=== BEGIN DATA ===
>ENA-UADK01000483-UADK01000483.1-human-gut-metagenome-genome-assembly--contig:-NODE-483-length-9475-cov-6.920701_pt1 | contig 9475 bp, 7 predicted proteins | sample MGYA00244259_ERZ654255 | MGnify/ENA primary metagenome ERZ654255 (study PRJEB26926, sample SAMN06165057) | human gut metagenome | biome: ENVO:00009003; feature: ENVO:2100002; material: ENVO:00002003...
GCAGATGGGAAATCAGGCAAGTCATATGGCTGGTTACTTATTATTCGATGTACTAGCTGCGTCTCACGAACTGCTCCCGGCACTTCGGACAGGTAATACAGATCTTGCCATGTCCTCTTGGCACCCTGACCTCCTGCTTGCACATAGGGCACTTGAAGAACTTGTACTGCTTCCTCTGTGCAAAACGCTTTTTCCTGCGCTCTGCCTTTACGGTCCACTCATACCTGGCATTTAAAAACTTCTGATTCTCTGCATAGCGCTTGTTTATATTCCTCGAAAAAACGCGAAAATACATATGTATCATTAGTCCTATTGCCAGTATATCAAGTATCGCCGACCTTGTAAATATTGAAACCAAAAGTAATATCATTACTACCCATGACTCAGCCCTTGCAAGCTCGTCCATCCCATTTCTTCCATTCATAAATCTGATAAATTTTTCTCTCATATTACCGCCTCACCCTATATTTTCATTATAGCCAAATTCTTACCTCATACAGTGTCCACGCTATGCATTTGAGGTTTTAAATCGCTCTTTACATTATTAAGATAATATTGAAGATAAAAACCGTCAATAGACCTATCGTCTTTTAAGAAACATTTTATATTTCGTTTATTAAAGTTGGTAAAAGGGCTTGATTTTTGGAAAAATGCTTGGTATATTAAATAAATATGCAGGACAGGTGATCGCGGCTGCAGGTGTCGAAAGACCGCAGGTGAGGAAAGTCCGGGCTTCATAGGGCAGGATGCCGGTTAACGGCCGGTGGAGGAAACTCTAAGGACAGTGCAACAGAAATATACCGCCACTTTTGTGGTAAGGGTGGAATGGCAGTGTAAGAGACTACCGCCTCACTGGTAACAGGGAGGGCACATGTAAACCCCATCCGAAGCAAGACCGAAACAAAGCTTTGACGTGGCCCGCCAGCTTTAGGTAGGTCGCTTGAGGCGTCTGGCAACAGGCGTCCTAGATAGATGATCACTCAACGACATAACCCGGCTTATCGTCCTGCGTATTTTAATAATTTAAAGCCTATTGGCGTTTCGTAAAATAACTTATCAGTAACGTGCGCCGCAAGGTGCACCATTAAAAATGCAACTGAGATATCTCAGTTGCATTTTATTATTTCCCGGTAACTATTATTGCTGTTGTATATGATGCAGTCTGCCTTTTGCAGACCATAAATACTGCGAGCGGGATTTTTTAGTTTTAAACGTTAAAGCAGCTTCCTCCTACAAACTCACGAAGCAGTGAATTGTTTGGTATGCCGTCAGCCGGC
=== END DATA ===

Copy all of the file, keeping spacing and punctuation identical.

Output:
>ENA-UADK01000483-UADK01000483.1-human-gut-metagenome-genome-assembly--contig:-NODE-483-length-9475-cov-6.920701_pt1 | contig 9475 bp, 7 predicted proteins | sample MGYA00244259_ERZ654255 | MGnify/ENA primary metagenome ERZ654255 (study PRJEB26926, sample SAMN06165057) | human gut metagenome | biome: ENVO:00009003; feature: ENVO:2100002; material: ENVO:00002003...
GCAGATGGGAAATCAGGCAAGTCATATGGCTGGTTACTTATTATTCGATGTACTAGCTGCGTCTCACGAACTGCTCCCGGCACTTCGGACAGGTAATACAGATCTTGCCATGTCCTCTTGGCACCCTGACCTCCTGCTTGCACATAGGGCACTTGAAGAACTTGTACTGCTTCCTCTGTGCAAAACGCTTTTTCCTGCGCTCTGCCTTTACGGTCCACTCATACCTGGCATTTAAAAACTTCTGATTCTCTGCATAGCGCTTGTTTATATTCCTCGAAAAAACGCGAAAATACATATGTATCATTAGTCCTATTGCCAGTATATCAAGTATCGCCGACCTTGTAAATATTGAAACCAAAAGTAATATCATTACTACCCATGACTCAGCCCTTGCAAGCTCGTCCATCCCATTTCTTCCATTCATAAATCTGATAAATTTTTCTCTCATATTACCGCCTCACCCTATATTTTCATTATAGCCAAATTCTTACCTCATACAGTGTCCACGCTATGCATTTGAGGTTTTAAATCGCTCTTTACATTATTAAGATAATATTGAAGATAAAAACCGTCAATAGACCTATCGTCTTTTAAGAAACATTTTATATTTCGTTTATTAAAGTTGGTAAAAGGGCTTGATTTTTGGAAAAATGCTTGGTATATTAAATAAATATGCAGGACAGGTGATCGCGGCTGCAGGTGTCGAAAGACCGCAGGTGAGGAAAGTCCGGGCTTCATAGGGCAGGATGCCGGTTAACGGCCGGTGGAGGAAACTCTAAGGACAGTGCAACAGAAATATACCGCCACTTTTGTGGTAAGGGTGGAATGGCAGTGTAAGAGACTACCGCCTCACTGGTAACAGGGAGGGCACATGTAAACCCCATCCGAAGCAAGACCGAAACAAAGCTTTGACGTGGCCCGCCAGCTTTAGGTAGGTCGCTTGAGGCGTCTGGCAACAGGCGTCCTAGATAGATGATCACTCAACGACATAACCCGGCTTATCGTCCTGCGTATTTTAATAATTTAAAGCCTATTGGCGTTTCGTAAAATAACTTATCAGTAACGTGCGCCGCAAGGTGCACCATTAAAAATGCAACTGAGATATCTCAGTTGCATTTTATTATTTCCCGGTAACTATTATTGCTGTTGTATATGATGCAGTCTGCCTTTTGCAGACCATAAATACTGCGAGCGGGATTTTTTAGTTTTAAACGTTAAAGCAGCTTCCTCCTACAAACTCACGAAGCAGTGAATTGTTTGGTATGCCGTCAGCCGGC